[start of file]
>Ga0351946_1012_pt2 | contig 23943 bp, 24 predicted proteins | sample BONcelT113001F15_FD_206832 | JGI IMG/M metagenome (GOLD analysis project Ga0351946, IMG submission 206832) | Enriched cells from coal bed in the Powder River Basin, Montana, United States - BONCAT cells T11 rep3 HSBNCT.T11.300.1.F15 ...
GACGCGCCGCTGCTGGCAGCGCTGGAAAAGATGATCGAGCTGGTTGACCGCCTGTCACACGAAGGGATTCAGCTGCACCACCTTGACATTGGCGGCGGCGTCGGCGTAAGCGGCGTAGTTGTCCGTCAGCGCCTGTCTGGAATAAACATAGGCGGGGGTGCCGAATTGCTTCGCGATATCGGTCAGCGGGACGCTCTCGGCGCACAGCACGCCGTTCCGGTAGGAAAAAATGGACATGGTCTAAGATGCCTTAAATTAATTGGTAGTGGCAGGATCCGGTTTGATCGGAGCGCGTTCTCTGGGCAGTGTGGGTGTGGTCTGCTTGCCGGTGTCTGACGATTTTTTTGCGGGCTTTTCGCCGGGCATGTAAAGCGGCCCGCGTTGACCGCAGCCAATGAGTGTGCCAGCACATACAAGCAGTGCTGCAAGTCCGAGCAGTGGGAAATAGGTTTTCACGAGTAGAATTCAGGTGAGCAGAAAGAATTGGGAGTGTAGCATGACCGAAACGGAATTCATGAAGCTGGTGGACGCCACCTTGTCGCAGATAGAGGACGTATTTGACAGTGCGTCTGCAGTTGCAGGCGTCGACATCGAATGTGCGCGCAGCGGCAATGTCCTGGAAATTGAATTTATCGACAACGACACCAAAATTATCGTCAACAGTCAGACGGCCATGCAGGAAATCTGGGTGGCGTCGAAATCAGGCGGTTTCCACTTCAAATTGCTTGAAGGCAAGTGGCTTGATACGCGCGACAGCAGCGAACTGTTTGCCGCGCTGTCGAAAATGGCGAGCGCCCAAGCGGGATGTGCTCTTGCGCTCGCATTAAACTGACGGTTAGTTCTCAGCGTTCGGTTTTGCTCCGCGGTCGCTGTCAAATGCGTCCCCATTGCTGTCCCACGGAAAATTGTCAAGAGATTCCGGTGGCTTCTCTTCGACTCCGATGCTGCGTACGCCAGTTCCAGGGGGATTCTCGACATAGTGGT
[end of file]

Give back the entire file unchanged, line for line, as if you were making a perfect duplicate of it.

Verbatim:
>Ga0351946_1012_pt2 | contig 23943 bp, 24 predicted proteins | sample BONcelT113001F15_FD_206832 | JGI IMG/M metagenome (GOLD analysis project Ga0351946, IMG submission 206832) | Enriched cells from coal bed in the Powder River Basin, Montana, United States - BONCAT cells T11 rep3 HSBNCT.T11.300.1.F15 ...
GACGCGCCGCTGCTGGCAGCGCTGGAAAAGATGATCGAGCTGGTTGACCGCCTGTCACACGAAGGGATTCAGCTGCACCACCTTGACATTGGCGGCGGCGTCGGCGTAAGCGGCGTAGTTGTCCGTCAGCGCCTGTCTGGAATAAACATAGGCGGGGGTGCCGAATTGCTTCGCGATATCGGTCAGCGGGACGCTCTCGGCGCACAGCACGCCGTTCCGGTAGGAAAAAATGGACATGGTCTAAGATGCCTTAAATTAATTGGTAGTGGCAGGATCCGGTTTGATCGGAGCGCGTTCTCTGGGCAGTGTGGGTGTGGTCTGCTTGCCGGTGTCTGACGATTTTTTTGCGGGCTTTTCGCCGGGCATGTAAAGCGGCCCGCGTTGACCGCAGCCAATGAGTGTGCCAGCACATACAAGCAGTGCTGCAAGTCCGAGCAGTGGGAAATAGGTTTTCACGAGTAGAATTCAGGTGAGCAGAAAGAATTGGGAGTGTAGCATGACCGAAACGGAATTCATGAAGCTGGTGGACGCCACCTTGTCGCAGATAGAGGACGTATTTGACAGTGCGTCTGCAGTTGCAGGCGTCGACATCGAATGTGCGCGCAGCGGCAATGTCCTGGAAATTGAATTTATCGACAACGACACCAAAATTATCGTCAACAGTCAGACGGCCATGCAGGAAATCTGGGTGGCGTCGAAATCAGGCGGTTTCCACTTCAAATTGCTTGAAGGCAAGTGGCTTGATACGCGCGACAGCAGCGAACTGTTTGCCGCGCTGTCGAAAATGGCGAGCGCCCAAGCGGGATGTGCTCTTGCGCTCGCATTAAACTGACGGTTAGTTCTCAGCGTTCGGTTTTGCTCCGCGGTCGCTGTCAAATGCGTCCCCATTGCTGTCCCACGGAAAATTGTCAAGAGATTCCGGTGGCTTCTCTTCGACTCCGATGCTGCGTACGCCAGTTCCAGGGGGATTCTCGACATAGTGGT